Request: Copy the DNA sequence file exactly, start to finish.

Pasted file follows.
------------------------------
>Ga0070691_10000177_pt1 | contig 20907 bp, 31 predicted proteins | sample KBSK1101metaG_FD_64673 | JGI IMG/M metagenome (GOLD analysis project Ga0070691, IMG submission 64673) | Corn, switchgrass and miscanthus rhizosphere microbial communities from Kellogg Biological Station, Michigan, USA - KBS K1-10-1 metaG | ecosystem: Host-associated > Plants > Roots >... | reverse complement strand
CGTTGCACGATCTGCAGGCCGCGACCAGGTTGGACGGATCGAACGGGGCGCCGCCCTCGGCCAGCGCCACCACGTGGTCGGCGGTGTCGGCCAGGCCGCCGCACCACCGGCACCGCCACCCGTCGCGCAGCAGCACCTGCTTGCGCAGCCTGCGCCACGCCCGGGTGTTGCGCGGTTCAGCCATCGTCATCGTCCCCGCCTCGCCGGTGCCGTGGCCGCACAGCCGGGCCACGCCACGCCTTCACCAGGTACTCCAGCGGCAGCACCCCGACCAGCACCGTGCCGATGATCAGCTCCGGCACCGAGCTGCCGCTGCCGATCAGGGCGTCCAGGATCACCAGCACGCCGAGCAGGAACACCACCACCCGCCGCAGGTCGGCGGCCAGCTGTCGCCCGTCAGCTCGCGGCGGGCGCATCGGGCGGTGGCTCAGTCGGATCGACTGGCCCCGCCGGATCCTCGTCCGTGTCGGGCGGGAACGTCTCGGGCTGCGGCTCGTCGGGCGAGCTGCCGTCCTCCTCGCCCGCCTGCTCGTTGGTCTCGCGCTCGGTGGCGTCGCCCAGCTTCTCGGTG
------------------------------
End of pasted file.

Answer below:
>Ga0070691_10000177_pt1 | contig 20907 bp, 31 predicted proteins | sample KBSK1101metaG_FD_64673 | JGI IMG/M metagenome (GOLD analysis project Ga0070691, IMG submission 64673) | Corn, switchgrass and miscanthus rhizosphere microbial communities from Kellogg Biological Station, Michigan, USA - KBS K1-10-1 metaG | ecosystem: Host-associated > Plants > Roots >... | reverse complement strand
CGTTGCACGATCTGCAGGCCGCGACCAGGTTGGACGGATCGAACGGGGCGCCGCCCTCGGCCAGCGCCACCACGTGGTCGGCGGTGTCGGCCAGGCCGCCGCACCACCGGCACCGCCACCCGTCGCGCAGCAGCACCTGCTTGCGCAGCCTGCGCCACGCCCGGGTGTTGCGCGGTTCAGCCATCGTCATCGTCCCCGCCTCGCCGGTGCCGTGGCCGCACAGCCGGGCCACGCCACGCCTTCACCAGGTACTCCAGCGGCAGCACCCCGACCAGCACCGTGCCGATGATCAGCTCCGGCACCGAGCTGCCGCTGCCGATCAGGGCGTCCAGGATCACCAGCACGCCGAGCAGGAACACCACCACCCGCCGCAGGTCGGCGGCCAGCTGTCGCCCGTCAGCTCGCGGCGGGCGCATCGGGCGGTGGCTCAGTCGGATCGACTGGCCCCGCCGGATCCTCGTCCGTGTCGGGCGGGAACGTCTCGGGCTGCGGCTCGTCGGGCGAGCTGCCGTCCTCCTCGCCCGCCTGCTCGTTGGTCTCGCGCTCGGTGGCGTCGCCCAGCTTCTCGGTG